Don’t drink or cook with the water

While being told not to cook or bathe with the water coming into our homes is inconvenient, it is not an uncommon circumstance.  When Historic City News publishes a “Boil Water Advisory”, you need to know what that means and what you should do.

Realizing that you don’t have access to clean, safe water for making ice, brushing teeth, washing dishes, or food preparation, is enough to make most of us panic. If anything, it certainly heightens our awareness of how important water is in our everyday activities.

Our public water supply is carefully monitored to ensure water regulations are being maintained. For our safety, when a water contamination issue arises, local government issues a “Boil Water Advisory” to Historic City News in which residents are told to boil water for three minutes and then allow it cool prior to using.

Failure to properly treat the water may mean that bacteria, viruses or parasites in the contaminated water could cause diarrhea, nausea, cramps, headaches and even other more severe symptoms.

Boil water advisories will be issued when there is concern because of:

  • manufacturing processes
  • sewer overflows
  • low water pressure
  • the use of farming pesticides and fertilizers
  • pipe leaks, main breaks or scheduled maintenance
  • major storms or natural disasters

Each scenario can leave the public water system vulnerable to leaching impurities.

Some advisories last a few hours and others remain in effect for days. To prepare for times when you are unable to drink and use the water coming from your tap, you may consider:

  • Storing water ahead of time.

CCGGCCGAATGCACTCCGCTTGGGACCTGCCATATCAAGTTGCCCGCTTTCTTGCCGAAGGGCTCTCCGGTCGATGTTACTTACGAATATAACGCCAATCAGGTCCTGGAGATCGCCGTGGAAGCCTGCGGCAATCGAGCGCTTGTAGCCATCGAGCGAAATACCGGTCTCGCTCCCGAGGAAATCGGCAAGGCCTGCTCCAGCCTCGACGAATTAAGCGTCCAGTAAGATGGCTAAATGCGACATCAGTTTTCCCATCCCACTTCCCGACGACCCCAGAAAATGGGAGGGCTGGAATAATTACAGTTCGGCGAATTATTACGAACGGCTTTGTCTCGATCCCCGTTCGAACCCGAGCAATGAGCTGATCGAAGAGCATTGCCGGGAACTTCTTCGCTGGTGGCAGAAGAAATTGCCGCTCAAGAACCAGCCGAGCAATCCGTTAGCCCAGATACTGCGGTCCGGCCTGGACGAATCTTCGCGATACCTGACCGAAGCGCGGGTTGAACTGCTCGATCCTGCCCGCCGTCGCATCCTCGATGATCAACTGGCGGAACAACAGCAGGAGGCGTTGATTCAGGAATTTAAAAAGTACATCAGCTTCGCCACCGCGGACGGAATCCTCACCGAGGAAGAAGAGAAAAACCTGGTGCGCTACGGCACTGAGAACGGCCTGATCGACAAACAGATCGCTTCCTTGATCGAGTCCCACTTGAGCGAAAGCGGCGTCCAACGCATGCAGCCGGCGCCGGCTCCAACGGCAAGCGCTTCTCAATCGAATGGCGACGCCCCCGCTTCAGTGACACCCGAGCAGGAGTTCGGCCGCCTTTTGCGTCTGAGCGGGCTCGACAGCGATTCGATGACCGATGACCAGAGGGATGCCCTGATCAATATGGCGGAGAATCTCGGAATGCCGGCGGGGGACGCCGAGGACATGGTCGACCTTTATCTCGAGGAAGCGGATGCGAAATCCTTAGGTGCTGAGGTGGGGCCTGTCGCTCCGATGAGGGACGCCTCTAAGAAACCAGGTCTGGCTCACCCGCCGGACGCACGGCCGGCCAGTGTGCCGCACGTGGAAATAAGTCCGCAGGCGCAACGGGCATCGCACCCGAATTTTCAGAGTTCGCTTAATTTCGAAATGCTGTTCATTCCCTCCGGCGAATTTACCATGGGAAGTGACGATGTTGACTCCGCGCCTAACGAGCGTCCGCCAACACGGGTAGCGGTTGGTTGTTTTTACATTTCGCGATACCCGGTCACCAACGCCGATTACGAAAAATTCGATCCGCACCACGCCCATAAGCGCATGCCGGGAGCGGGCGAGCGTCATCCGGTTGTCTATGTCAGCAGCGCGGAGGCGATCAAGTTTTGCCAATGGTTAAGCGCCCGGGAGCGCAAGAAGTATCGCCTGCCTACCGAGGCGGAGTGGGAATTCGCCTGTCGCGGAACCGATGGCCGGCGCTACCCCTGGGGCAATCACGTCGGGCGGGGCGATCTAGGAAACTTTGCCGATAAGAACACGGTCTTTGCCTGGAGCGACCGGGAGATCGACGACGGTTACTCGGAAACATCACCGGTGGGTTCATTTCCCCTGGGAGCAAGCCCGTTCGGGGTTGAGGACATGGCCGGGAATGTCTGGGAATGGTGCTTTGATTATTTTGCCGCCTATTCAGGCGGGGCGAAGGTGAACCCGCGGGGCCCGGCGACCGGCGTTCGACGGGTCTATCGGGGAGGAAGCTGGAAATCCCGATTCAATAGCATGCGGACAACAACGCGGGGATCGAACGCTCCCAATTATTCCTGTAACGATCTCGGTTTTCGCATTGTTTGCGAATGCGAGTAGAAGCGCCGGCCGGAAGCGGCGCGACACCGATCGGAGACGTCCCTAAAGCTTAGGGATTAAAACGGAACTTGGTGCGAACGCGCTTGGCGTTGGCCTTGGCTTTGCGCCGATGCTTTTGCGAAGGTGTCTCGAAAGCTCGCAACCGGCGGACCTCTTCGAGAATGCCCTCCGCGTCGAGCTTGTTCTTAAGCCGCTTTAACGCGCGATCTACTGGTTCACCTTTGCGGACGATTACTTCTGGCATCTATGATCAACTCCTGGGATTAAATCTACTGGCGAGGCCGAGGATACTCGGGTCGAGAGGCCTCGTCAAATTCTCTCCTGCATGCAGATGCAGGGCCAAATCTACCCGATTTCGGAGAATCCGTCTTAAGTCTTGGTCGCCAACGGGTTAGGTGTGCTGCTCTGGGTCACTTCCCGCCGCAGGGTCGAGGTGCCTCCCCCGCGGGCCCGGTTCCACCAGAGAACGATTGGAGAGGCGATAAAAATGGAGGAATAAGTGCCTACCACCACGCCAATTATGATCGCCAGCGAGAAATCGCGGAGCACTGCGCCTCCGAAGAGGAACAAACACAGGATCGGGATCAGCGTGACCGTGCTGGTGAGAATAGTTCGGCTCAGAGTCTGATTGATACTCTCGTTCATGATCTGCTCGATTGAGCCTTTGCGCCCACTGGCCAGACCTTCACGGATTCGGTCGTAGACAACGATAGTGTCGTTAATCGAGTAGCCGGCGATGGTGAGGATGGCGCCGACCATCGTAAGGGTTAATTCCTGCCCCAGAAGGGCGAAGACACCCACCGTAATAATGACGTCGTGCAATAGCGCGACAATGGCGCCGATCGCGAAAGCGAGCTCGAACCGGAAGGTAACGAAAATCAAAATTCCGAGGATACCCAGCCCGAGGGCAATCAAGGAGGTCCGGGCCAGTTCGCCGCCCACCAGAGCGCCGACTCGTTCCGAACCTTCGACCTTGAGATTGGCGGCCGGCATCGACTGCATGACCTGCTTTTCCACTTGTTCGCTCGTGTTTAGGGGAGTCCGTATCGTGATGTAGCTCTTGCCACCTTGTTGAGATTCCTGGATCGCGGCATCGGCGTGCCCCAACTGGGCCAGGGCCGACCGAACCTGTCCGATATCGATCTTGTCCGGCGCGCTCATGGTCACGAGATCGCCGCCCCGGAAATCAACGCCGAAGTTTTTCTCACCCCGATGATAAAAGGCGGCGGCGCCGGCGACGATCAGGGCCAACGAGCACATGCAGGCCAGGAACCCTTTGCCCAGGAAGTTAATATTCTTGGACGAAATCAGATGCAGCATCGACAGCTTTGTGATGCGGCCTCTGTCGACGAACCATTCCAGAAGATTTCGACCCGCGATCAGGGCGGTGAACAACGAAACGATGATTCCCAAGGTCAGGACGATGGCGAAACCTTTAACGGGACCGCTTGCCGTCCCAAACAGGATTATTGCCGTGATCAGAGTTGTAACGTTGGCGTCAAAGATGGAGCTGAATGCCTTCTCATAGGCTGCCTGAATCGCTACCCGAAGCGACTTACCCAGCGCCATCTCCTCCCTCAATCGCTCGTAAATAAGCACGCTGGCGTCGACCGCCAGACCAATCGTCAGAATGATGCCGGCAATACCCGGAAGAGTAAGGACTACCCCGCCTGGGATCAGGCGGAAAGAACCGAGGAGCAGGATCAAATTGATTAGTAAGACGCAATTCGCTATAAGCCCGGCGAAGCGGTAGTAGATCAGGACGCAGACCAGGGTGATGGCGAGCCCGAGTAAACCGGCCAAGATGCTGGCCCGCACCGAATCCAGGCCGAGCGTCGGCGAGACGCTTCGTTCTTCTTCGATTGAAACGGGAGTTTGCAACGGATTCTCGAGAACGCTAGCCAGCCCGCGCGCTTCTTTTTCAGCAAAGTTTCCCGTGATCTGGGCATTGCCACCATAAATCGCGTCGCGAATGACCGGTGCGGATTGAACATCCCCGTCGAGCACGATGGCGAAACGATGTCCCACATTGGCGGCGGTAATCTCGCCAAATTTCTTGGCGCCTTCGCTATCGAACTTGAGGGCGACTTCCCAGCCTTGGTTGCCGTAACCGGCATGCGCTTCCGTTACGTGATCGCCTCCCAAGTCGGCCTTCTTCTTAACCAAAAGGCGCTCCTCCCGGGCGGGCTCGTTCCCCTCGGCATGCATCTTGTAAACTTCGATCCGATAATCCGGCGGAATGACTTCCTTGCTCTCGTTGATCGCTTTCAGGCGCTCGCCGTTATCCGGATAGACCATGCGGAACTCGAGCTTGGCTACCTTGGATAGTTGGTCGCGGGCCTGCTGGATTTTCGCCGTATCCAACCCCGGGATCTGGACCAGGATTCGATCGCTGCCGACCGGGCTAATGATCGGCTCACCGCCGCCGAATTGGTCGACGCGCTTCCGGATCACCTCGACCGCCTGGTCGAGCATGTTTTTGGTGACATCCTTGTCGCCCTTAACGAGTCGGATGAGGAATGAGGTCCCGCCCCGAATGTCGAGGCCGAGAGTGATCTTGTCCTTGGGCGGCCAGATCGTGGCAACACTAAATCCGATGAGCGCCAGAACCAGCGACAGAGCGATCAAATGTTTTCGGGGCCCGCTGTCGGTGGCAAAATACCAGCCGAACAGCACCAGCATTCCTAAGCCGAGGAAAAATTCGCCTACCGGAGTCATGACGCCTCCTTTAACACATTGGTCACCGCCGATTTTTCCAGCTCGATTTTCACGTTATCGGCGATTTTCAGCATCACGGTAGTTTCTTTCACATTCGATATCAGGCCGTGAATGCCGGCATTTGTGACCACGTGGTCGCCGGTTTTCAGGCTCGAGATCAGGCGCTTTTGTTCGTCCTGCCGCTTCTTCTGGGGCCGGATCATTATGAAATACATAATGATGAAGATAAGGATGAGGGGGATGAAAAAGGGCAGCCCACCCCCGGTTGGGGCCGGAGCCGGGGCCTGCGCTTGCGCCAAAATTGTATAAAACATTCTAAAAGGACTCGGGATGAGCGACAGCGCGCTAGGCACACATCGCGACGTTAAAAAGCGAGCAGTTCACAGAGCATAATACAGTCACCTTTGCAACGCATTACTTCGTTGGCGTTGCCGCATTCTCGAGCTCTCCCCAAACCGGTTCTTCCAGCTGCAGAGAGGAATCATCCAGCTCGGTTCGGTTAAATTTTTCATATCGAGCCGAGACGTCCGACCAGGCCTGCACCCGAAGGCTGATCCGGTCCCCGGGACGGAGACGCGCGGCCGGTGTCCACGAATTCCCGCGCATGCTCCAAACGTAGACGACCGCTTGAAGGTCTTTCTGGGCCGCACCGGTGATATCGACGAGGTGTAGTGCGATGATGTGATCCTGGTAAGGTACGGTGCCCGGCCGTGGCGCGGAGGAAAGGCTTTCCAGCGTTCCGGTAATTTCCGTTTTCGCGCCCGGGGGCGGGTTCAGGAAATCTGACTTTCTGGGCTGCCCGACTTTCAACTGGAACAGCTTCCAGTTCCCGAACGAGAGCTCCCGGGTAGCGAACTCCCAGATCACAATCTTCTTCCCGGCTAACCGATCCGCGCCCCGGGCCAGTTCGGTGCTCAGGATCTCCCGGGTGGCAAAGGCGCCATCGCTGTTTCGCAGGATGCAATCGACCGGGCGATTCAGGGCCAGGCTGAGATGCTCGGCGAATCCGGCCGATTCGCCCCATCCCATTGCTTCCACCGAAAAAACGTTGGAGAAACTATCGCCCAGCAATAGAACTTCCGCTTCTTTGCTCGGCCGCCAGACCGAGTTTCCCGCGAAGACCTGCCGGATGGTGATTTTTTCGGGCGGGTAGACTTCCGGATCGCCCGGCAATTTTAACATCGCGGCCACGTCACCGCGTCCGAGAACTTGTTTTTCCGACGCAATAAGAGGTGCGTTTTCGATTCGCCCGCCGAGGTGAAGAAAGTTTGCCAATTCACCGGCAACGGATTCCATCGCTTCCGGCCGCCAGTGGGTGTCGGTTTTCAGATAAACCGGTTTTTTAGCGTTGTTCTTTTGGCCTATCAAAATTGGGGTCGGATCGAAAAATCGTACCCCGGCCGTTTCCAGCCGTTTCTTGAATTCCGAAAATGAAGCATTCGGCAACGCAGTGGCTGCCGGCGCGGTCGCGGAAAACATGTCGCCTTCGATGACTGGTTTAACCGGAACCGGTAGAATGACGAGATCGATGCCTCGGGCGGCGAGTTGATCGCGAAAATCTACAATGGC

• Observe expiration dates and replace the bottles every six months.
  • Store unscented liquid household chlorine bleach to disinfect water and use for sanitizing.
  • Boil water per directions from the Center for Disease Control.
  • If you have access to water, but want to make sure it is clean for drinking, an inexpensive water filtration bottle can filter 120 gallons of water.
  • Purchase and store purification drops to treat water using chlorine dioxide which can kill bacteria, control the build up of slime and improve the taste of stored water.

The truth is, most of us are unprepared for a Boil Water Advisory. Each boil water advisory situation is different which makes it impossible to predict how long it will remain in effect.

To prepare for earthquakes, winter storms, or other disasters, the Federal Emergency Management Agency (FEMA) and the Center for Disease Control recommend every household store at least one gallon of water per person per day.

The advisory will not be lifted until water testing shows the water quality complies with public health standards.

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